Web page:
A week after I stared my new job earlier this year, I fell down the steps to my cellar. My cellar door is in the floor of my office (My office is an addition; this door used to be accessed from the outside.). The door was open as I had been up/down it all morning. I actually wasn’t trying to go down to the cellar; I was hopping over the hole…and missed. I was full on falling. Lie, I wasn’t touching anything. All I kept thinking is “This is bad. This is really bad.” My head was on a trajectory to break my fall on the concrete floor at the step’s end. Luckily, my grasping hands were able to grab the springs that close the door. It came crashing down but saved me from crashing. I was shaken up. The wind had been knocked out of me. And I was hurting…bleeding and bruised (BUT, nothing was broken!). BTW, six months later, I still have bruises and an indentations in my legs from where they bore the impact of my weight. Once I realized I hadn’t doesn’t and wasn’t going to, I began to sob. I thought about what would have happened if I had hit my head, been knocked unconscious. I live alone. I work from home. Who would find me? And when?! I envisioned animals eating my rotting body in my cellar. This led to the realization that I have certainly had before: I’m probably going to die alone. I’m never going to find anyone. The spiraling continued: Why did Takeda hire me? I’m a fraud. I mean, I can’t even walk around my house without falling down a hole in the floor. I began to try to call friends for reassurance, but this was the weekend that AT&T customers around the country had periods of no service. I kept getting: CALL FAILED . This only made me cry harder.
    Some believe that things like falls happen when we’re pre-occupied, not focused, out of sorts – literally and, well, in life (I’m not suggesting this about you, but all of these things were certainly true when I fell.). My made me feel vulnerable. It reminded me of my mortality. As it was happening, I absolutely felt out-of-control. I am aware that, while physically tumbling down a hole is not a likely to happen regularly, there are certainly other areas of/in my life where I’m on the edge.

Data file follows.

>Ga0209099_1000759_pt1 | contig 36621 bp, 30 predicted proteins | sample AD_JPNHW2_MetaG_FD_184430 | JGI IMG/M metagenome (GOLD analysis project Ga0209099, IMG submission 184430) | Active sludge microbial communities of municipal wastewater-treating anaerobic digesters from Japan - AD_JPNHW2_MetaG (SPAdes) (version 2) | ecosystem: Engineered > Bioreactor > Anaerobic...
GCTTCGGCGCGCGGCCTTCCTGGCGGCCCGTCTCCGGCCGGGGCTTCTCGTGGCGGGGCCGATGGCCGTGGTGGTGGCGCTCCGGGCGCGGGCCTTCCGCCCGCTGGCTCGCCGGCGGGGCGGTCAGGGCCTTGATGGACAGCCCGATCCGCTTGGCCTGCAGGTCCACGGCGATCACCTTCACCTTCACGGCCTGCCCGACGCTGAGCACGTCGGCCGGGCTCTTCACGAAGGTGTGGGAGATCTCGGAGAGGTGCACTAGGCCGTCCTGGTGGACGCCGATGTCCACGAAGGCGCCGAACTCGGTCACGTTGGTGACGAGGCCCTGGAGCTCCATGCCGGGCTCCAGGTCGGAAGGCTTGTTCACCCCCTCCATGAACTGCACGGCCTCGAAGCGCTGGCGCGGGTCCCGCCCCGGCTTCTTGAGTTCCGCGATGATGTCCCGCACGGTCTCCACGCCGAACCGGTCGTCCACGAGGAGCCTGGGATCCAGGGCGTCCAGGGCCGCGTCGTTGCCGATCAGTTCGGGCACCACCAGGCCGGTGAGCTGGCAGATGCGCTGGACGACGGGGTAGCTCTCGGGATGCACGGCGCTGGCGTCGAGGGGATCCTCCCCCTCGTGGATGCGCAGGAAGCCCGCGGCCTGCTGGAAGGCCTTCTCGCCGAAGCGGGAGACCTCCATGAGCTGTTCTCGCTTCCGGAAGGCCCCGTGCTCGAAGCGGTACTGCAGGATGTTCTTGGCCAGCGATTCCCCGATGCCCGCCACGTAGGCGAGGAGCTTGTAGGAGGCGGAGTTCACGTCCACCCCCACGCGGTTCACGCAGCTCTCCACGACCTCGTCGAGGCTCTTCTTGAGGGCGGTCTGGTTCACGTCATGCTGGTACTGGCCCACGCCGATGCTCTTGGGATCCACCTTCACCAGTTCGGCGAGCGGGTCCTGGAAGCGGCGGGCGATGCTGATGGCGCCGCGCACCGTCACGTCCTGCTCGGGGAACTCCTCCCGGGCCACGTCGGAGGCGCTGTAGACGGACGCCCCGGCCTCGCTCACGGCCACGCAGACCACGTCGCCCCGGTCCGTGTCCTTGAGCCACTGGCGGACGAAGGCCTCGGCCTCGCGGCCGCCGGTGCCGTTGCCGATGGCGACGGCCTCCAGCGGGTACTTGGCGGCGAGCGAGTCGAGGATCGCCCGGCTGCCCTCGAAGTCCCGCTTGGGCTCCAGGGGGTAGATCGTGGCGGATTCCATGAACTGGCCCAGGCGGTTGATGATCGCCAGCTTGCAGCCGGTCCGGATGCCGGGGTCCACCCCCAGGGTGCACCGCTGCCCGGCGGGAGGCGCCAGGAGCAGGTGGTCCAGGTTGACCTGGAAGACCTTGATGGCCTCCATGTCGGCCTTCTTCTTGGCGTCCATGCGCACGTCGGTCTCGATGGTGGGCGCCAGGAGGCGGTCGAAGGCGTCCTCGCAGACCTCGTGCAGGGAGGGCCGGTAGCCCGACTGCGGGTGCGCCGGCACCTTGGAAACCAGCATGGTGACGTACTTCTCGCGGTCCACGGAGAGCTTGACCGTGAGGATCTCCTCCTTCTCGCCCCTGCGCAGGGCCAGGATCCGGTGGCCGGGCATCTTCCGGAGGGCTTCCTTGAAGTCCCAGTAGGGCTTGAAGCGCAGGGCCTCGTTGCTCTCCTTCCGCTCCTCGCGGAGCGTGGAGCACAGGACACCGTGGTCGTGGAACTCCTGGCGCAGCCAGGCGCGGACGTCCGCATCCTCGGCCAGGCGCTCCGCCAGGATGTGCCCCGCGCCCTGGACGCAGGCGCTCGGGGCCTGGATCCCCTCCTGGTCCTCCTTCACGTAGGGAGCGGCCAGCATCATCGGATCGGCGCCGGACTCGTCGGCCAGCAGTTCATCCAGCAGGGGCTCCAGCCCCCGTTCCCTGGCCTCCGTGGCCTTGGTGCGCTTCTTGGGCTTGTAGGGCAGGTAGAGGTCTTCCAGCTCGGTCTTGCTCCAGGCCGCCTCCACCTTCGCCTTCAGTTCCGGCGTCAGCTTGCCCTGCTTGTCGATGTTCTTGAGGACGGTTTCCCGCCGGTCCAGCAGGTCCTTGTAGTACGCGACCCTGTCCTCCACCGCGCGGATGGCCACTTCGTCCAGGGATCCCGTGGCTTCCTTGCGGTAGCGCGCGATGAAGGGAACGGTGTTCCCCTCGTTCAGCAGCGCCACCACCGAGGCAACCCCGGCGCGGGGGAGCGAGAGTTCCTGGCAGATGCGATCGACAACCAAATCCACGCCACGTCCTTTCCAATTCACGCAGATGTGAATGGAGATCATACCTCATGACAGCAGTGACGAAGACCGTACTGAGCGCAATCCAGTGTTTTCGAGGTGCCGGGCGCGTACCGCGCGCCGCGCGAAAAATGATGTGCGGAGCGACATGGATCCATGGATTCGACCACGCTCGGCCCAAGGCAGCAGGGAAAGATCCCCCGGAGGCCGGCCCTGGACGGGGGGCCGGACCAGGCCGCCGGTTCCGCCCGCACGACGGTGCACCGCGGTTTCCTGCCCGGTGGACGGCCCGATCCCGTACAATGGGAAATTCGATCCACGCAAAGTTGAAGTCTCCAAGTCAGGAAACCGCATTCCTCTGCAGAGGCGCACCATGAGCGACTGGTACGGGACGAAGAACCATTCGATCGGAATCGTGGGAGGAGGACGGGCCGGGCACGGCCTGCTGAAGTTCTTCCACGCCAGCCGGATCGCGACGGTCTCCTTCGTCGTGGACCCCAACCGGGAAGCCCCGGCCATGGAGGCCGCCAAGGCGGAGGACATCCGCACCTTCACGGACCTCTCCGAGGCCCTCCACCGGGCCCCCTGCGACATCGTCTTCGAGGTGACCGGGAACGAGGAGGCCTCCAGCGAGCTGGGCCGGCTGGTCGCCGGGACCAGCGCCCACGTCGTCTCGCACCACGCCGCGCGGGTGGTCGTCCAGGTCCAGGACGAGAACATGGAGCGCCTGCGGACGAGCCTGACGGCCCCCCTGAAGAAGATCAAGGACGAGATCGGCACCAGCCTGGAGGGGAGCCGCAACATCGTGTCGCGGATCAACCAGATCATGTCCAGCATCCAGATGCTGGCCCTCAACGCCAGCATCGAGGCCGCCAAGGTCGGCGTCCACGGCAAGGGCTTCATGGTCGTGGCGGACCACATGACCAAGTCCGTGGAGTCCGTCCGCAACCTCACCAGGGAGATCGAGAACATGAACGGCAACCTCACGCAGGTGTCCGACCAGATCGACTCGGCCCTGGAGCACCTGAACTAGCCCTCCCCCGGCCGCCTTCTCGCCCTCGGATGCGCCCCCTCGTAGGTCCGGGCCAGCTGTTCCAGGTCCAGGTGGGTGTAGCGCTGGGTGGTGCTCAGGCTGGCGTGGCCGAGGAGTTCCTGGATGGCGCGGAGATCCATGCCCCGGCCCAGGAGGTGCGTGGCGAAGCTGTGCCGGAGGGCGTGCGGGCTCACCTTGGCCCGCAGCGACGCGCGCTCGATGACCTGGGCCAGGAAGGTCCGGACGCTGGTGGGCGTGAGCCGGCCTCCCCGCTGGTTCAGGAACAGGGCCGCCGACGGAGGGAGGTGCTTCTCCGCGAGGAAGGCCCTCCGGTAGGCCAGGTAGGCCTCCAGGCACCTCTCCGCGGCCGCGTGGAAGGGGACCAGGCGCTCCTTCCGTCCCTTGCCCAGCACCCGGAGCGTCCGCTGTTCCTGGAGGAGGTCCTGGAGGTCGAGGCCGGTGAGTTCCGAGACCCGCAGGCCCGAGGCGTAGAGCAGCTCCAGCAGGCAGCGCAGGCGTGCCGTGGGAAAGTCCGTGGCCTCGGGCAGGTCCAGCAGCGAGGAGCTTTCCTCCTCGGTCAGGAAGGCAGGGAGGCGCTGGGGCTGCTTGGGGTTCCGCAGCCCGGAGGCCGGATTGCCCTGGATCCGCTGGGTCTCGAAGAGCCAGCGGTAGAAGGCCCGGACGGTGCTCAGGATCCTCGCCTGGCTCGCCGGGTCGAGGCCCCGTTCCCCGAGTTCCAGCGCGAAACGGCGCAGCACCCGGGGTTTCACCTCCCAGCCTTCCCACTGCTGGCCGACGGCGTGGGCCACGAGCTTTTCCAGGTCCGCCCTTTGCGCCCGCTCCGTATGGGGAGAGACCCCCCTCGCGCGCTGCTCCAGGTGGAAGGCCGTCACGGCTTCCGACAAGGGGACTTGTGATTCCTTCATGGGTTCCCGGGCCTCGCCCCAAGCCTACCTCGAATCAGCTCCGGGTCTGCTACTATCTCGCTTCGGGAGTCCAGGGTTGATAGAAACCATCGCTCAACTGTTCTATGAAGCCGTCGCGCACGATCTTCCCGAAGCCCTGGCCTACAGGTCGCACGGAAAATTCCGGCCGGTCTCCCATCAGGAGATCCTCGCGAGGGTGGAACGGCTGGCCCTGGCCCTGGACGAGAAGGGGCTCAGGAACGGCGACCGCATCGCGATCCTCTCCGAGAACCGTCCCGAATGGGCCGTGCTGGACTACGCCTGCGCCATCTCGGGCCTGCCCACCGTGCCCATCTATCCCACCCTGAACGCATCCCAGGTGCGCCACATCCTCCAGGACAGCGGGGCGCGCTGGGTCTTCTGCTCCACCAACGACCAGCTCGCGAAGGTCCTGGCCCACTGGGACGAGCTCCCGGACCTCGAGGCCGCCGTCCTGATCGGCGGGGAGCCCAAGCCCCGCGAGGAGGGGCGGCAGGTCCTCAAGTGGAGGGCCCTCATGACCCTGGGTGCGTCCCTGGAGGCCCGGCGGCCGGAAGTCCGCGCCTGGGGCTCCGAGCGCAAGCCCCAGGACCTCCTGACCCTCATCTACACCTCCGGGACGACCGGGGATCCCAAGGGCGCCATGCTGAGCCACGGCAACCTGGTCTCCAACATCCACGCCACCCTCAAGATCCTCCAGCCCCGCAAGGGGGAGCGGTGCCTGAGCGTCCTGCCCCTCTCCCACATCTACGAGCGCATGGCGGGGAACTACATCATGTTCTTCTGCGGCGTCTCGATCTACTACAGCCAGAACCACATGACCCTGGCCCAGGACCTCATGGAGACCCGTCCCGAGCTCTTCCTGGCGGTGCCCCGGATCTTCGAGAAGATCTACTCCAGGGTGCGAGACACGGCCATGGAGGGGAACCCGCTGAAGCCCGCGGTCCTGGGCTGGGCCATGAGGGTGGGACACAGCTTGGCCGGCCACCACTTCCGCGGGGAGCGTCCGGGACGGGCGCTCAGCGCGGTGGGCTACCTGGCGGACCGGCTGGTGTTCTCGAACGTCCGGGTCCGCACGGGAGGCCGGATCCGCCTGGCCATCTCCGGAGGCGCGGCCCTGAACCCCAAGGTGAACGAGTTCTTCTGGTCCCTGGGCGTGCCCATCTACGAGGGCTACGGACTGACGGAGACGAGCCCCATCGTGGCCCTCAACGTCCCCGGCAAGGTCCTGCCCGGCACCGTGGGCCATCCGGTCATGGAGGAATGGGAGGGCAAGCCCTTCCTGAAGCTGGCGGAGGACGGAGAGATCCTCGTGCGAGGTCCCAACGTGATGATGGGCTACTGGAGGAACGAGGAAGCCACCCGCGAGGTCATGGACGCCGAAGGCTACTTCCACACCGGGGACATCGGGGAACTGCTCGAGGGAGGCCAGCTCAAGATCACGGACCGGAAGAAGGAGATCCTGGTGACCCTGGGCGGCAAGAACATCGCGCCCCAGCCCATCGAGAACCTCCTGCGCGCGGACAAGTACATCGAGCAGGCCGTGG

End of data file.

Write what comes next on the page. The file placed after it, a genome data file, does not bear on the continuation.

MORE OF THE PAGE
I’m glad you didn’t get rid of the Danskos.

  2. Amy! How scary! It is funny how something like that makes you beat yourself up, isn’t it?
    As for my state of mind yesterday, I don’t know that I was more preoccupied than normal, but I was certainly taking for granted the process of walking. As one does. I have been stepping very carefully since then, and also more aware of my age. I don’t take it for granted that all the pieces will stay in place all the time from now on.
    I know you – I know you would have checked on me, if only due to your medical training. And you were hired because you’re awesome, so banish that nonsense from your head.
    Time to go shoe shopping, I guess.